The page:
Stuff about software development, agile and testing

Wednesday, September 12, 2007

ejb 3

After ranting about Xml and j2ee development pain, I have to agree that ejb3 is really awesome. I was able to develop an entity and session bean without any deployment descriptor apart from persistence.xml file. Its really cool to see power of annotations in practice. Having a reflection of field experience really helps any framework to be more developer friendly.

Friday, September 7, 2007

xml bites again

Have you seen anybody who actually like doing j2ee/xml work?

I haven't and just because 90% of java work is j2ee stuff they are tied to it in spite of the dislike. If you have noko niko calendar of your team all you will see is :( . Apparently it took 1 day for me to integrate one external ejb with our module. I don't consider myself a j2ee expert but honestly how good are collection of xml configurations when every time you change something you have to redeploy. All I want is to compile and run my tests, is it too much to ask? . If you have a big project like us then you are screwed because every XML change requires jaring, redeploy and restart of your application. Its quite a big cycle when you have no compiler watching for your deployment descriptor errors. I am not sure whether Websphere application developer or Weblogic workshop have any sophisticated logic to validate your DD's before even deploying it.
Anyways do we really need all these descriptors to deploy some manage beans? Introspection and clever defaults could solve all the problem and it doesn't need a CS degree to figure that out, maybe some practical experience.
Honestly have anyone used any 3rd party ejb components or followed all the j2ee roles? If Java at all wants to make a component market a reality make it easy for developers.

Thursday, September 6, 2007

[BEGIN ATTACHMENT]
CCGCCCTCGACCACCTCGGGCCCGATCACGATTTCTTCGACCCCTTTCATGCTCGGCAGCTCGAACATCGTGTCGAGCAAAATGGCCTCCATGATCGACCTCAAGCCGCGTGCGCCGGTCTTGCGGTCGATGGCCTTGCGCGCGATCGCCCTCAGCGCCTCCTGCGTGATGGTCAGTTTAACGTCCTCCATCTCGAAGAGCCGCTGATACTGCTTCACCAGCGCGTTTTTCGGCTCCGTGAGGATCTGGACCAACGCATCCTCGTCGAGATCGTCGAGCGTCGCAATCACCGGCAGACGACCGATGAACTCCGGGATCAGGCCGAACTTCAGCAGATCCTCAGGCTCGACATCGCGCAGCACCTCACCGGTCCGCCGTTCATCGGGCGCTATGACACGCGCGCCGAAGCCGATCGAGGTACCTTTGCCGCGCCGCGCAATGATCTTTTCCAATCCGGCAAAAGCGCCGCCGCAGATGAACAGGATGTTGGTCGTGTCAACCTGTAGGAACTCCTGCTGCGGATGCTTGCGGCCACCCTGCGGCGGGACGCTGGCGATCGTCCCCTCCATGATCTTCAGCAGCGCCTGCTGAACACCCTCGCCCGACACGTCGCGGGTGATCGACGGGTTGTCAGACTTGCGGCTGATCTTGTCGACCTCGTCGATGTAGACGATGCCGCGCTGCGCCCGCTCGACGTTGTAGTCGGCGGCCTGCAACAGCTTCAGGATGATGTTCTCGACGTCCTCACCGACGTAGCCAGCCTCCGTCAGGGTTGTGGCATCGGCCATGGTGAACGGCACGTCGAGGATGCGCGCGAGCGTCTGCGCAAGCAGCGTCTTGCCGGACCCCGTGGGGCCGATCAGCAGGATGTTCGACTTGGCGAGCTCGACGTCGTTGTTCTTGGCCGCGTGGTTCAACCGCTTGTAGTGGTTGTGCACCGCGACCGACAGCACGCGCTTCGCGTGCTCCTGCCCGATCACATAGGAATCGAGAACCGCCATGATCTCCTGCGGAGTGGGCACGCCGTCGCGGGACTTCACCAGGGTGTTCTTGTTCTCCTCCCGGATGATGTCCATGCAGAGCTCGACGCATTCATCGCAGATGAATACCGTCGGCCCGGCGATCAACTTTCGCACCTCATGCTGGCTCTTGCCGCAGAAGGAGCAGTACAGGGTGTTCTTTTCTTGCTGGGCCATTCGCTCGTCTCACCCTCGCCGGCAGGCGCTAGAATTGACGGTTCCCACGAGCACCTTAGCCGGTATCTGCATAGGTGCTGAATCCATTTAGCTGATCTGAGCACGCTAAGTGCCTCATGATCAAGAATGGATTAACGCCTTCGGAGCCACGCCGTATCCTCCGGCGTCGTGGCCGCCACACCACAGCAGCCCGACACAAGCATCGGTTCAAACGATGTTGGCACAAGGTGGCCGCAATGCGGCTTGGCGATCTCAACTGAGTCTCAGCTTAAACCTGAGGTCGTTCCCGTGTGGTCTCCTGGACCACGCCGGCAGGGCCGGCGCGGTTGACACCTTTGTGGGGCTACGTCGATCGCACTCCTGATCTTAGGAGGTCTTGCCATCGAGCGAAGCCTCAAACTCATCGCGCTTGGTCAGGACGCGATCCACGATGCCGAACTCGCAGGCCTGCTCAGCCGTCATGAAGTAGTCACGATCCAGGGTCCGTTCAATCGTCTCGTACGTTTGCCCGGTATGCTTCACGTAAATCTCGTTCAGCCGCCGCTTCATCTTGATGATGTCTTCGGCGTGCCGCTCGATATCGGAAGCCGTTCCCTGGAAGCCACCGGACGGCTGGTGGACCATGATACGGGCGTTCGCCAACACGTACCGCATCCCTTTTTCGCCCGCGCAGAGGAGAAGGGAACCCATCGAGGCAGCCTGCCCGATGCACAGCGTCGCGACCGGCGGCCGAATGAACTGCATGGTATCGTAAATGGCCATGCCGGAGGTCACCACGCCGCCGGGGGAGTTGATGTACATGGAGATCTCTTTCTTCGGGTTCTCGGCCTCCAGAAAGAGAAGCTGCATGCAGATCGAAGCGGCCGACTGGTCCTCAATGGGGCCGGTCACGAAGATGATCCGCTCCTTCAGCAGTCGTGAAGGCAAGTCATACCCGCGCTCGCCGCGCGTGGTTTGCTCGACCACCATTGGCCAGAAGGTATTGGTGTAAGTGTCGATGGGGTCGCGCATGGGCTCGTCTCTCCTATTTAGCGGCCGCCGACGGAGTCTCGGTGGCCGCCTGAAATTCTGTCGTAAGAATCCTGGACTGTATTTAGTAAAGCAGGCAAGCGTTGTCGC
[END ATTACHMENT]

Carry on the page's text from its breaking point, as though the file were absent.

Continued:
Fluent Interface

Like most other projects out there we are using fit/fitnesse to write our acceptance tests. But to be honest I am not very big fan of fitnesse. It doesn't scale very well with project size and having fixture tables through out fitnesse pages doesn't help readability and maintainability.

Especially if you are building web application you leave the UI part out of the test unless you integrate your UI test tool like selenium with fitnesse but you still miss the readability for tabular test structures. When we get story in BDD(Behaviour driven development) format and acceptance criteria in Given-Then-When style I expect to see my test in following pattern.

"Given products exists when I search product by name then user expect to see all matching products" do

test "goto product page and search for product code '100'
now number of matching products found is '10' "


Doing something like this Ruby is possible and in fact Dust is doing something very similar. But achieving something like this in Java is a challenge. Fluent Interface is one of the easiest way to do achieve DSL like look in Java and its quite easy to implement too. Lets consider the following selenium unit test

public void testGivenProductsExistsWhenISearchProductByNameThenUserExpectToSeeAllMatchingProducts() {


Its not cool as ruby DSL's but its close and quite readable. Some of our test now looks like this and rest of the team loves it.